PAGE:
House of Mind

"Biology gives you a brain. Life turns it into a mind" - Jeffrey Eugenides

  • 27th April
    2011
  • 27
Betz cells are among the largest neurons (specifically, motorneurons) in the brain. They are pyramidal cells, also called projection neurons, and they are mostly located in layer 5 of the primary motor cortex (M1) (although pyramidal cells are also found in other cortical areas and the hippocampus. Like other pyramidal cells, Betz cells have a triangular-shaped soma (cell body) and are multipolar- multiple dendrites and a single axon. In humans, the soma of a Betz cells can be up to 100 micrometers. 
Betz cells function as excitatory projection neurons (releasing glutamate) that project to the specific areas of the spinal cord (like the anterior horn) and form synapses to target muscles that control movement. Because these cells project to the spinal cord from the cortex, they have some of the longest axons in the human body!
Sources:
Pyramidal Cell Review at AntiBodyBeyond
Rivara, et al. 2003. Stereologic Characterization and Spatial Distribution Patterns of Betz Cells in the Human Primary Motor Cortex. The Anatomical Record.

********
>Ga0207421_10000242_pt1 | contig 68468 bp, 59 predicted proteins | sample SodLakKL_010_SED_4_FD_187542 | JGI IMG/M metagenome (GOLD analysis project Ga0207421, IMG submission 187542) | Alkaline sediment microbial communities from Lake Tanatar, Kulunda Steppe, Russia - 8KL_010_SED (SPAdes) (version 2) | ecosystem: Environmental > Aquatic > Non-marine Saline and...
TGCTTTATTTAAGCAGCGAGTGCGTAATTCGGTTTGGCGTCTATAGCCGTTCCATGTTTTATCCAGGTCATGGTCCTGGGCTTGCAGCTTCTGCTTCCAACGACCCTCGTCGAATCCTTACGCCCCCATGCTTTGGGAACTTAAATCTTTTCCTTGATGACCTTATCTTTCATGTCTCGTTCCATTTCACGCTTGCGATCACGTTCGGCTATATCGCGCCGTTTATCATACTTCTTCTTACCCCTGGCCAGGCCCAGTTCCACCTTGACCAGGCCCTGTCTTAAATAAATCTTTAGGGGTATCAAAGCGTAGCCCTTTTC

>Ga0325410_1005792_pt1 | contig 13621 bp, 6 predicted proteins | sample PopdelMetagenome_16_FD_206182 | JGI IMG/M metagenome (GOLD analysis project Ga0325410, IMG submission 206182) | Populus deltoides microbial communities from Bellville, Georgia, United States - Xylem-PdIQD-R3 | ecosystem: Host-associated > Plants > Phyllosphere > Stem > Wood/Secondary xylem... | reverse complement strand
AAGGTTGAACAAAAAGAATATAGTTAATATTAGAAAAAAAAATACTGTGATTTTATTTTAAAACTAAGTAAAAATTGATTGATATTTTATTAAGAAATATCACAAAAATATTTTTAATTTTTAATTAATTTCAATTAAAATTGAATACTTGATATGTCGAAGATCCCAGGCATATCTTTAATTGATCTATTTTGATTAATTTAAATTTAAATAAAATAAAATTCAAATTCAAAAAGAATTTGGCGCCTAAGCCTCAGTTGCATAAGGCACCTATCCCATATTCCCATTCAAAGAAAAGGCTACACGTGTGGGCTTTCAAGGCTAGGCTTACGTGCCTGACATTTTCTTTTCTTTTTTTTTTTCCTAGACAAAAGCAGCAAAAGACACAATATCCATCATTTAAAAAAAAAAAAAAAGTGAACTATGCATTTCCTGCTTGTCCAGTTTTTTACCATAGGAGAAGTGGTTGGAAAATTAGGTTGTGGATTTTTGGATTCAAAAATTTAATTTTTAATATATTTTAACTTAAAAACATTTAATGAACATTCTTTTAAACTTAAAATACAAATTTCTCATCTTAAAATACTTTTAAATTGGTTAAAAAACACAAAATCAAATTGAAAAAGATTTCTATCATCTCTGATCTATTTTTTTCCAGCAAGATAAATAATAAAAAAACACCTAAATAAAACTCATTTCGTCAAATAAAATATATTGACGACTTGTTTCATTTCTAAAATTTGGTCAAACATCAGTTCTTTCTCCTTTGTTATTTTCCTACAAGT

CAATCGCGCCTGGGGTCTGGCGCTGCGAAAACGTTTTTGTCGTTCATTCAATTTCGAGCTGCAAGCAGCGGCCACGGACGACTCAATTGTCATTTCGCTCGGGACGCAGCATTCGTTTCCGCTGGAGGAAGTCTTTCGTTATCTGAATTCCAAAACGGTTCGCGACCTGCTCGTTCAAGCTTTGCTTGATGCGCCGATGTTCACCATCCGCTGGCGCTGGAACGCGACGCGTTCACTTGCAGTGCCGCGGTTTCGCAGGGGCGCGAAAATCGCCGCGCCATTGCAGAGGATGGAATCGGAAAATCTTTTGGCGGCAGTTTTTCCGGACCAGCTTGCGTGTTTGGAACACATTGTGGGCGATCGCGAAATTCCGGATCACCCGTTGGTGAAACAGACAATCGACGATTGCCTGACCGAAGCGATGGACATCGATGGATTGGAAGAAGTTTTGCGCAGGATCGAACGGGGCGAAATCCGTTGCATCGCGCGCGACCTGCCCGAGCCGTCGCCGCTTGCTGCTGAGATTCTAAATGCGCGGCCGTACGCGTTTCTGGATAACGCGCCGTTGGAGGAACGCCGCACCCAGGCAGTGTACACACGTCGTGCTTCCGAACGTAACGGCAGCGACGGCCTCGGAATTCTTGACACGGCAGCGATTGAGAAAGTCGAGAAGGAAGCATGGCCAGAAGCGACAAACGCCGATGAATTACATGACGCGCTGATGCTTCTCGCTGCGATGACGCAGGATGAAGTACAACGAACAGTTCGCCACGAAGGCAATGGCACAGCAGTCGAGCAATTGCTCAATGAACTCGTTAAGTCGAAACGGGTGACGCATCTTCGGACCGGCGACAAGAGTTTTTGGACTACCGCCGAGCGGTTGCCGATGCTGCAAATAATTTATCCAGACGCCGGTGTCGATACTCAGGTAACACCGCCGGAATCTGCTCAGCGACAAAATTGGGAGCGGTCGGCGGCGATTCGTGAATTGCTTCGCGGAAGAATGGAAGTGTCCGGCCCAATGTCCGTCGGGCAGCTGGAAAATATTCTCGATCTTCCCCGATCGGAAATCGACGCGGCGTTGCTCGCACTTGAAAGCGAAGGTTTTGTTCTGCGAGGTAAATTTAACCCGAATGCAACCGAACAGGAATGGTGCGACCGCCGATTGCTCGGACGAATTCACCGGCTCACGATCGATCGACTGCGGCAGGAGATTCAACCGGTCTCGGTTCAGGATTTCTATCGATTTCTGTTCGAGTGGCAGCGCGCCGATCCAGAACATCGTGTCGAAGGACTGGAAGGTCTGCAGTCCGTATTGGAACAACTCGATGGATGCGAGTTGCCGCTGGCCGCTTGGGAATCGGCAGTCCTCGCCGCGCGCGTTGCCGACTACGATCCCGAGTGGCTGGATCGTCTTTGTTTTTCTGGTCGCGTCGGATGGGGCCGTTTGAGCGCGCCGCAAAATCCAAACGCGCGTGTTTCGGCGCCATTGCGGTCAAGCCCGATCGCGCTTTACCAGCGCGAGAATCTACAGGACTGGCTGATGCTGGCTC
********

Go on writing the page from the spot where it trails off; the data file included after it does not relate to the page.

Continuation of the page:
Betz cells are among the largest neurons (specifically, motorneurons) in the brain. They are pyramidal cells, also called projection neurons, and they are mostly located in layer 5 of the primary motor cortex (M1) (although pyramidal cells are also found in other cortical areas and the hippocampus. Like other pyramidal cells, Betz cells have a triangular-shaped soma (cell body) and are multipolar- multiple dendrites and a single axon. In humans, the soma of a Betz cells can be up to 100 micrometers. 

Betz cells function as excitatory projection neurons (releasing glutamate) that project to the specific areas of the spinal cord (like the anterior horn) and form synapses to target muscles that control movement. Because these cells project to the spinal cord from the cortex, they have some of the longest axons in the human body!

Sources:

Pyramidal Cell Review at AntiBodyBeyond

Rivara, et al. 2003. Stereologic Characterization and Spatial Distribution Patterns of Betz Cells in the Human Primary Motor Cortex. The Anatomical Record

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    I actually saw this in a slide for neuroscience class
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